I think it’s more likely that this imperialist intervention will plunge Libya into a prolonged civil war with incredible atrocities, likely to drag on long after the Qaddafi regime falls from power.

    Again, I’m no expert, but I think Brother Clayborne has yet to make a convincing arguement that the CCDS should support the Libyan rebels, let alone abandon our position in opposition to U.S./NATO imperialism

    The CCDS Being against the U.S./Nato military campaign does not put us in support of the Qadaffi regime. It does not signify that we have no concern for the lives and rights of Libyans. Rather, it reflects that we are not fooled by the typical lying by the U.S. ruling class about it’s motives in engaging in imperialist wars.

  • Clay Claiborne said,

    Since the first three paragraphs of my submission weren’t printed on the CCDS Discussion website and because I think this discussion has a wider application, I have published the unabridged version of my critique on my DailyKos dairy.

    In the sections that were deleted I gave a timeline of the Libyan struggle that I believe is crucial to understanding the differences between some, like CCDS, that spoke out only after their country got militarily involved and those that supported the Libyan people’s struggle against Qaddafi before that.

    I also said I find it absolutely shameful that much of the left, including CCDS remain silent in the face of the Syrian people’s cries for international support. I would like to emphasize that.

    Last Friday many Syrians were murdered by the Assad regime. They called the protest that day “Your Silence Is Killing Us.” While their focus was the major cities in Syria that have yet to join the protests and the Arab League, they have also made clear that “The silence of the international community is killing us.” So this means you too.

    Once again a tyrant is using military violence against unarmed protesters and for months now. He may be in the process of killing 25 thousand like his father did in February 1982. And this is met by more silence and the pleads of the Syria people are dismissed with reasons like “Any day of the week, there are probably tens of thousands of outrages going on in every country in the world.”

    Despicable. And I say again shameful!

    (You do realize that this could get to be a trend? Remember how that movie ends? “When they came for me, there was no one left…”)

    As to the the remarks by Ted Pearson and Jonathan Nack. In general, I think they’ve got their story and they are sticking to it. They haven’t read much of what I’ve written on Libya or I think much on Libya period, but I will deal with a few points in detail.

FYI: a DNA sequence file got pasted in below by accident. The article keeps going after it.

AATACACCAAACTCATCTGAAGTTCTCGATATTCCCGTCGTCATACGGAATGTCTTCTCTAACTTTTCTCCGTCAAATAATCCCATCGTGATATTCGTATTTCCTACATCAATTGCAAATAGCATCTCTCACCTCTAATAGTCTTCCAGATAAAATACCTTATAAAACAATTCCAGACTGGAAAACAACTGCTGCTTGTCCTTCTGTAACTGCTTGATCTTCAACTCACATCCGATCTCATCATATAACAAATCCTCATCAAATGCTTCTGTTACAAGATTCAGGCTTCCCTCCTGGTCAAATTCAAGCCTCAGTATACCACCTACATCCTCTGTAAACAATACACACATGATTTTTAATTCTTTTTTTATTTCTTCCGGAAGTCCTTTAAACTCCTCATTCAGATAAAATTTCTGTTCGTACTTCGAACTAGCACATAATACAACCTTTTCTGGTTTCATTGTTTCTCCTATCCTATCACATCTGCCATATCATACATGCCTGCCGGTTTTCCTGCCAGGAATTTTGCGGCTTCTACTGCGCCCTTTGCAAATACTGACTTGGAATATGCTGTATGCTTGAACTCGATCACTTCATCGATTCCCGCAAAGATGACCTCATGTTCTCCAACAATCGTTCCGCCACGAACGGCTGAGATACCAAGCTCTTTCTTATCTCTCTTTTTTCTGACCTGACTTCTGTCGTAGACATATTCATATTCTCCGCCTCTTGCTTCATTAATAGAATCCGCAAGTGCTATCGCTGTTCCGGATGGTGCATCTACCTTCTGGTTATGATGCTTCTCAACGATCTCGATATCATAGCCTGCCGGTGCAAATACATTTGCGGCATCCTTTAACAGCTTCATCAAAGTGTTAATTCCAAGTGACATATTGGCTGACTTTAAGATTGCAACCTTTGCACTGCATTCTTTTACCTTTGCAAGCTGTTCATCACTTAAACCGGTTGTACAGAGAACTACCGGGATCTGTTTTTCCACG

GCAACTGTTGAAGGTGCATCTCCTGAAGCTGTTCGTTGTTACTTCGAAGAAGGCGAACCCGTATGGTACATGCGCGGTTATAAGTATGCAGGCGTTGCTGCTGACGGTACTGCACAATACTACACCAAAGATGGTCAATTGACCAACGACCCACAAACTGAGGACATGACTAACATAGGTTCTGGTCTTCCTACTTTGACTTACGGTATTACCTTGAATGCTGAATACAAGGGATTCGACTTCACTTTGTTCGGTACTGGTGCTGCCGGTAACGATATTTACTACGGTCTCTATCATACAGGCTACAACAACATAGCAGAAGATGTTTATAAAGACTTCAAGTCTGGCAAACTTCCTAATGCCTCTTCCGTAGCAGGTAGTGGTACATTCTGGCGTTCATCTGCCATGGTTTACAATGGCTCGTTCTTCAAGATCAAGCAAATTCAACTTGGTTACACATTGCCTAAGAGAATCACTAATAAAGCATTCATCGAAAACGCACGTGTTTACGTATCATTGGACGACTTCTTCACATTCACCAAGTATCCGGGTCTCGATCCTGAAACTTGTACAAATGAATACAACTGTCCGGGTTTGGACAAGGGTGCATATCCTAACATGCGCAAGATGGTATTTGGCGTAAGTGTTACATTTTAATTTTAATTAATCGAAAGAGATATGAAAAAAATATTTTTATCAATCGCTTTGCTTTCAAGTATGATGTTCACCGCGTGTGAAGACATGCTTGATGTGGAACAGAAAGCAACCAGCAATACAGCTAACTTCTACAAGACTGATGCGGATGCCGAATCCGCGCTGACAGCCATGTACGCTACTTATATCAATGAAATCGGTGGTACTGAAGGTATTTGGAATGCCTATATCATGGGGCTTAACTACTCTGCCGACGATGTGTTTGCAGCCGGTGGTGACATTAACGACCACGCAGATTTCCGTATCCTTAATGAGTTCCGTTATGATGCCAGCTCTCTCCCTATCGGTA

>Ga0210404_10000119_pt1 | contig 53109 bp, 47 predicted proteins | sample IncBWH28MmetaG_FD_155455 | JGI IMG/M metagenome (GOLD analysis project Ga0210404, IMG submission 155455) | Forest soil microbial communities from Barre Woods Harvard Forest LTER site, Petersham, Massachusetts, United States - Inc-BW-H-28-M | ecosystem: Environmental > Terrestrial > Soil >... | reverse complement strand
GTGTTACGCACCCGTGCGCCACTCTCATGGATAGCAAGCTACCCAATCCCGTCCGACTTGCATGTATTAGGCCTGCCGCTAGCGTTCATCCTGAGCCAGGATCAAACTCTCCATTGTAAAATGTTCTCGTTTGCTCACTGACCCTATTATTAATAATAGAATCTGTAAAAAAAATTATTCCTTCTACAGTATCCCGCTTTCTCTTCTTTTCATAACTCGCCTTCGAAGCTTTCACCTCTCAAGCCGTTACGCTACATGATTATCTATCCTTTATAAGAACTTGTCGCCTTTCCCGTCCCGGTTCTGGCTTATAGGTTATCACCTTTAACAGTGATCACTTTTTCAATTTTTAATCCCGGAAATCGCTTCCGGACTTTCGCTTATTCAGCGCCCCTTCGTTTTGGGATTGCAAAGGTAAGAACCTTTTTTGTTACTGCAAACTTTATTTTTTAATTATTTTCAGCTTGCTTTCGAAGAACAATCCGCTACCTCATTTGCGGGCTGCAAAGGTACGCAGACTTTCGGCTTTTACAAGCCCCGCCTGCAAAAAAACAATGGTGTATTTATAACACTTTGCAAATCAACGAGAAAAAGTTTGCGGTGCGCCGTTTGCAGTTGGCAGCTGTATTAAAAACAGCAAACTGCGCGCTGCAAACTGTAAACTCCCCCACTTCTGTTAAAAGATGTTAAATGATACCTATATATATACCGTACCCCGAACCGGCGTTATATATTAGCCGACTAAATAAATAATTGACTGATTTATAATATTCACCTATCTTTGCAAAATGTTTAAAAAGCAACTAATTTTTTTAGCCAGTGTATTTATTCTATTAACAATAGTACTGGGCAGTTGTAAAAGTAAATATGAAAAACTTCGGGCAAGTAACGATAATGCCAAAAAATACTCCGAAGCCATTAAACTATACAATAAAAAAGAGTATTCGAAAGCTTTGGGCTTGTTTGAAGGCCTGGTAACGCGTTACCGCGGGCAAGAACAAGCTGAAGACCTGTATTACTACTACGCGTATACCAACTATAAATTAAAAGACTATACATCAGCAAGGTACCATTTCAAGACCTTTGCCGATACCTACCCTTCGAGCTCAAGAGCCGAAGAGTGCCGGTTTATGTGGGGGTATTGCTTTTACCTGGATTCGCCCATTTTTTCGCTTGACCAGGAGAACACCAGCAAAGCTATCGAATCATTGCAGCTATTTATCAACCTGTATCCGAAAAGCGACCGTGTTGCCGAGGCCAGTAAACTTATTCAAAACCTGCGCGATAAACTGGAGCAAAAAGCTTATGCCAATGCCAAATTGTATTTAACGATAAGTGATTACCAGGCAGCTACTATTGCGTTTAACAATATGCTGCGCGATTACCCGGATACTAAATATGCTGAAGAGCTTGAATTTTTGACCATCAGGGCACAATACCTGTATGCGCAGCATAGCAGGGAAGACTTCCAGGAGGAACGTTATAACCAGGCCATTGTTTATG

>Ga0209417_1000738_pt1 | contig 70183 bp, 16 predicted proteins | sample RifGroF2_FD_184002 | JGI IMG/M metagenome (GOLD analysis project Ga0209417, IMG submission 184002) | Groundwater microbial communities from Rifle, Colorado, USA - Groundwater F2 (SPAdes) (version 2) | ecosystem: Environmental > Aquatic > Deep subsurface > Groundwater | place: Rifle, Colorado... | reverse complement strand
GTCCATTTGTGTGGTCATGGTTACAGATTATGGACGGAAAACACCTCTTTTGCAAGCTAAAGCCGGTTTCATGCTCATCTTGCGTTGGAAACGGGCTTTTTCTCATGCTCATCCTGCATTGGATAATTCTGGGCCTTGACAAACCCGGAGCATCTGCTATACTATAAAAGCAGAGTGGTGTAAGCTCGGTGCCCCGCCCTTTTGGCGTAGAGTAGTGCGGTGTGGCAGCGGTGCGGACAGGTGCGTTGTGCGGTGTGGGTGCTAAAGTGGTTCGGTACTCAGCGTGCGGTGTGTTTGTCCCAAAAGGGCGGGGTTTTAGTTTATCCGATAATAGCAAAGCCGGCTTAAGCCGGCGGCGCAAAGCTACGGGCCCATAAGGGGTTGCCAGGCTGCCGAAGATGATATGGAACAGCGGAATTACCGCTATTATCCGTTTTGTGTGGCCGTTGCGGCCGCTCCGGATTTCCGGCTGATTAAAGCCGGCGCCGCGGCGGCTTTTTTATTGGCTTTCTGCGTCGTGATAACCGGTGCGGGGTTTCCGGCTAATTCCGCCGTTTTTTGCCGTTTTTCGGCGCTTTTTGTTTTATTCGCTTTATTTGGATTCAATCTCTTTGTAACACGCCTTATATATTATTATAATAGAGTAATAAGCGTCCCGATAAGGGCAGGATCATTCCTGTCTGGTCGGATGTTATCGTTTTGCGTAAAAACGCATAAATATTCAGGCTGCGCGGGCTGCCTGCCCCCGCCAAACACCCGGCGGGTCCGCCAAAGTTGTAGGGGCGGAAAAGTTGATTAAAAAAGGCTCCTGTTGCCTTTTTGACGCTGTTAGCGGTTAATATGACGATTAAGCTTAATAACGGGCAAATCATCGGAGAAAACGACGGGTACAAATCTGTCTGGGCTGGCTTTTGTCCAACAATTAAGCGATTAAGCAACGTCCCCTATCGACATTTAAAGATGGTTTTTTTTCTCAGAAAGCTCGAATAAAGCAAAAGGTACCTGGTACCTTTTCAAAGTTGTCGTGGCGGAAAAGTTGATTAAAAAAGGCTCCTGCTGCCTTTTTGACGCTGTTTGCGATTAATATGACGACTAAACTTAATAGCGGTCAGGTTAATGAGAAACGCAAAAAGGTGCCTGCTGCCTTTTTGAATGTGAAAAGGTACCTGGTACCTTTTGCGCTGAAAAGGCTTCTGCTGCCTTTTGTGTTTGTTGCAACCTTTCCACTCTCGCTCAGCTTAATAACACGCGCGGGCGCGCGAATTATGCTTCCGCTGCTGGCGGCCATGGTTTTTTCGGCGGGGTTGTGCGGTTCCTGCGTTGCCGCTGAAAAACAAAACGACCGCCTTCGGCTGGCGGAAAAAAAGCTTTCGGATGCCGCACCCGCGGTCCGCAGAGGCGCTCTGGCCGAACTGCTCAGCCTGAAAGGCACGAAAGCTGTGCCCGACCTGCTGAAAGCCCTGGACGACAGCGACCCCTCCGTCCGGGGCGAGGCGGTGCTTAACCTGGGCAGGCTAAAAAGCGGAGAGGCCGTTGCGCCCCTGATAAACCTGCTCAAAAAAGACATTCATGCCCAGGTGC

Ted, defends Qaddafi, saying “Among African leaders Muamar Kaddafi was widely viewed as one of the few who acted to actually benefit the masses of people.” So he is using these African leaders as a character reference for Qaddafi. I would ask Ted which of these African leaders that support Qaddafi “acted to actually benefit the masses of people” in their own countries? I think most of these African leaders are a plague upon their people. I think a lot of these African leaders support Qaddafi because they have personally benefited from Qaddafi’s control of Libyan wealth.

    Ted also says “He had broad popular support.”

    I would like to know how you go about calculating that in a police state. Do you include all the people on his pay roll? All his security people and their families? Do you also count all the people who attend his rallies under threat of death? Do you count people like the soldier McKinney interviewed that likened Qaddafi to Hitler. Of course “broad popular support” is a tricky thing because Hitler did have “broad popular support” but so did the Tsar when he was overthrown.

    News Flash! Every regime overthrown by a revolution still enjoyed “broad popular support” when it was overthrown.

    He also says “Who are these revolutionaries? We progressives don’t know.”

    And who’s fault is that? Never before in history has a revolutionary movement been so accessible to an outsider. I correspond with many of the Libyans and you can follow the whole movement minute by minute on Twitter. How much time have you spent on or any of the many other Free Libya websites? There’s a ton of YouTube videos. Never before has a revolution been so televised. With Google translates, which is remarkably good with Arabic (they worked to improve it as things started heating up last winter) even much of the Arabic is accessible to the English reader. In the case the the Libyan revolutionaries we progressives don’t know because we progressives have been lazy. But that’s not something we should be holding against them.

    Finally Ted repeats the mantra “In the case of Libya I think events show that the U. S. intervention has not helped the Libyan people at all.”

    He doesn’t dispute the fact that NATO jets stopped Qaddafi tanks from entering Benghazi where he promised another bloodbath. He doesn’t address my assertion that more Libyan were killed in the four weeks before NATO intervened than in the four months since. He doesn’t present a single fact in defense of his position. He doesn’t defeat my facts. He just ignores them. He’s got his story and he’s sticking to it.